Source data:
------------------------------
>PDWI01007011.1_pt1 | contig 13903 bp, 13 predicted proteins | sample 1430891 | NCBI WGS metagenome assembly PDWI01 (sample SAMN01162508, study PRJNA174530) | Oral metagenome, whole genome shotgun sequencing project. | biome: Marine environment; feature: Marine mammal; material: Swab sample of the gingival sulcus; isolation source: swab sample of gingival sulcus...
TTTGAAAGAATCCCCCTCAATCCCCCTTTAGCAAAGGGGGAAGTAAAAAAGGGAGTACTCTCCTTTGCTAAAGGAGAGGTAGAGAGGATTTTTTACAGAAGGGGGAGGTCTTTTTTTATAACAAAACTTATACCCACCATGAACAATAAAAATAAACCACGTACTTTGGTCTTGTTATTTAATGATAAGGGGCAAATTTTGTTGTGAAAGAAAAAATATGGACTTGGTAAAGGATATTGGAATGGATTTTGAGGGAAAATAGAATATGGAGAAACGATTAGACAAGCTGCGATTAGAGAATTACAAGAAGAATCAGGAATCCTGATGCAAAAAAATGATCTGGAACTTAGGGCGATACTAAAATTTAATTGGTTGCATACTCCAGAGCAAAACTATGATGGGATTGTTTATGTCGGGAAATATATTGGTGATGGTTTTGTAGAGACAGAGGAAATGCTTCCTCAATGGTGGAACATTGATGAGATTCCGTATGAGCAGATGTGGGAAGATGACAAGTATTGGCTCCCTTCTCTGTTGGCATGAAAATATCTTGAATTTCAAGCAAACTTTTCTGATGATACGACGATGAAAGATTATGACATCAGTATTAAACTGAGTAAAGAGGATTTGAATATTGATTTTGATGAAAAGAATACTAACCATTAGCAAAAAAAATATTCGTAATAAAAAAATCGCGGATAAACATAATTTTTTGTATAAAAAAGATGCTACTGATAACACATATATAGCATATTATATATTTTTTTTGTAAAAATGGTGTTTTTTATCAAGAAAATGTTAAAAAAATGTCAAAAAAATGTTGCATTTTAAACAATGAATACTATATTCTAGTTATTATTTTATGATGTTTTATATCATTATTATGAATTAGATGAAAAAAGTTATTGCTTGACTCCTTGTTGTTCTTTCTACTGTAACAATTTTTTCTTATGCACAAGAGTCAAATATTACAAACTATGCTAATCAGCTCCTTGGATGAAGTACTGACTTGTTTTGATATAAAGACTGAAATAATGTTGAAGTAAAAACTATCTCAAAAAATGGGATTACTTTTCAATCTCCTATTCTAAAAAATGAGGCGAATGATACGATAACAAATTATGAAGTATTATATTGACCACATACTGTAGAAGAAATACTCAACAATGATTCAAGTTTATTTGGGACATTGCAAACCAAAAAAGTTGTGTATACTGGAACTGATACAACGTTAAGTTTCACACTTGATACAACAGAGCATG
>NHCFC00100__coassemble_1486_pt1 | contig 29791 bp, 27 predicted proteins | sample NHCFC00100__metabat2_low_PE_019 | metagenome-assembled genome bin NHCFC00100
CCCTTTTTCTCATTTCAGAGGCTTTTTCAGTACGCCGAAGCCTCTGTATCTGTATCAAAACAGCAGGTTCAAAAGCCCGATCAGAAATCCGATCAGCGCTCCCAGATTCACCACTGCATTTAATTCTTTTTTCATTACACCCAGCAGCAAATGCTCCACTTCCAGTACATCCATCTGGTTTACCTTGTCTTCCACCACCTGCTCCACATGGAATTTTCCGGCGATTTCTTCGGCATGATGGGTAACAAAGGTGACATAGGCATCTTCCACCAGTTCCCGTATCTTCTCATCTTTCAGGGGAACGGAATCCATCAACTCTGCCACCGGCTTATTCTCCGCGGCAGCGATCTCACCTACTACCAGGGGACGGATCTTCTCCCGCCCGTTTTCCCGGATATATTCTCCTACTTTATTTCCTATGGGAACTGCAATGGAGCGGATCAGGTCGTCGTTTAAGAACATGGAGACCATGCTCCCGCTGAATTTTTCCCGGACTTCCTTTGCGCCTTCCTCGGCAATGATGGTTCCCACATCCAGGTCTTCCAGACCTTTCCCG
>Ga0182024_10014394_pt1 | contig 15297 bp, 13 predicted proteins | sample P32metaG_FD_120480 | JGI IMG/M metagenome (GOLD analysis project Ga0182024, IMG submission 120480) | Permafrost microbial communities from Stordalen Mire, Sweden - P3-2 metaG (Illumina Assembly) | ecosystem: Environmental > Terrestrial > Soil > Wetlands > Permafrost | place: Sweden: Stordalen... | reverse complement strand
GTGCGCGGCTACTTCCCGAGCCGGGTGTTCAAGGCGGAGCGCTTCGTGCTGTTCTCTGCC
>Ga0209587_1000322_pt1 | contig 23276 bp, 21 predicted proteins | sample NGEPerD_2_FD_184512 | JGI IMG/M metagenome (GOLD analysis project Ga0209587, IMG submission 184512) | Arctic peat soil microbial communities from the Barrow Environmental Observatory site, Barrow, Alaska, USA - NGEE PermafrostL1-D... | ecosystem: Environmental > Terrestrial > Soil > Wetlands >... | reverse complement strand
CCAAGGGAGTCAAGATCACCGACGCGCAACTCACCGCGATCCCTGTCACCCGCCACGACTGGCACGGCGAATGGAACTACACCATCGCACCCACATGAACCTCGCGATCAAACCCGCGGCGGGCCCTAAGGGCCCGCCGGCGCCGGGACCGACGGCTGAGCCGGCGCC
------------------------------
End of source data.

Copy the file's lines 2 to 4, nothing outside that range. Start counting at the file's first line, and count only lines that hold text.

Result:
TTTGAAAGAATCCCCCTCAATCCCCCTTTAGCAAAGGGGGAAGTAAAAAAGGGAGTACTCTCCTTTGCTAAAGGAGAGGTAGAGAGGATTTTTTACAGAAGGGGGAGGTCTTTTTTTATAACAAAACTTATACCCACCATGAACAATAAAAATAAACCACGTACTTTGGTCTTGTTATTTAATGATAAGGGGCAAATTTTGTTGTGAAAGAAAAAATATGGACTTGGTAAAGGATATTGGAATGGATTTTGAGGGAAAATAGAATATGGAGAAACGATTAGACAAGCTGCGATTAGAGAATTACAAGAAGAATCAGGAATCCTGATGCAAAAAAATGATCTGGAACTTAGGGCGATACTAAAATTTAATTGGTTGCATACTCCAGAGCAAAACTATGATGGGATTGTTTATGTCGGGAAATATATTGGTGATGGTTTTGTAGAGACAGAGGAAATGCTTCCTCAATGGTGGAACATTGATGAGATTCCGTATGAGCAGATGTGGGAAGATGACAAGTATTGGCTCCCTTCTCTGTTGGCATGAAAATATCTTGAATTTCAAGCAAACTTTTCTGATGATACGACGATGAAAGATTATGACATCAGTATTAAACTGAGTAAAGAGGATTTGAATATTGATTTTGATGAAAAGAATACTAACCATTAGCAAAAAAAATATTCGTAATAAAAAAATCGCGGATAAACATAATTTTTTGTATAAAAAAGATGCTACTGATAACACATATATAGCATATTATATATTTTTTTTGTAAAAATGGTGTTTTTTATCAAGAAAATGTTAAAAAAATGTCAAAAAAATGTTGCATTTTAAACAATGAATACTATATTCTAGTTATTATTTTATGATGTTTTATATCATTATTATGAATTAGATGAAAAAAGTTATTGCTTGACTCCTTGTTGTTCTTTCTACTGTAACAATTTTTTCTTATGCACAAGAGTCAAATATTACAAACTATGCTAATCAGCTCCTTGGATGAAGTACTGACTTGTTTTGATATAAAGACTGAAATAATGTTGAAGTAAAAACTATCTCAAAAAATGGGATTACTTTTCAATCTCCTATTCTAAAAAATGAGGCGAATGATACGATAACAAATTATGAAGTATTATATTGACCACATACTGTAGAAGAAATACTCAACAATGATTCAAGTTTATTTGGGACATTGCAAACCAAAAAAGTTGTGTATACTGGAACTGATACAACGTTAAGTTTCACACTTGATACAACAGAGCATG
>NHCFC00100__coassemble_1486_pt1 | contig 29791 bp, 27 predicted proteins | sample NHCFC00100__metabat2_low_PE_019 | metagenome-assembled genome bin NHCFC00100
CCCTTTTTCTCATTTCAGAGGCTTTTTCAGTACGCCGAAGCCTCTGTATCTGTATCAAAACAGCAGGTTCAAAAGCCCGATCAGAAATCCGATCAGCGCTCCCAGATTCACCACTGCATTTAATTCTTTTTTCATTACACCCAGCAGCAAATGCTCCACTTCCAGTACATCCATCTGGTTTACCTTGTCTTCCACCACCTGCTCCACATGGAATTTTCCGGCGATTTCTTCGGCATGATGGGTAACAAAGGTGACATAGGCATCTTCCACCAGTTCCCGTATCTTCTCATCTTTCAGGGGAACGGAATCCATCAACTCTGCCACCGGCTTATTCTCCGCGGCAGCGATCTCACCTACTACCAGGGGACGGATCTTCTCCCGCCCGTTTTCCCGGATATATTCTCCTACTTTATTTCCTATGGGAACTGCAATGGAGCGGATCAGGTCGTCGTTTAAGAACATGGAGACCATGCTCCCGCTGAATTTTTCCCGGACTTCCTTTGCGCCTTCCTCGGCAATGATGGTTCCCACATCCAGGTCTTCCAGACCTTTCCCG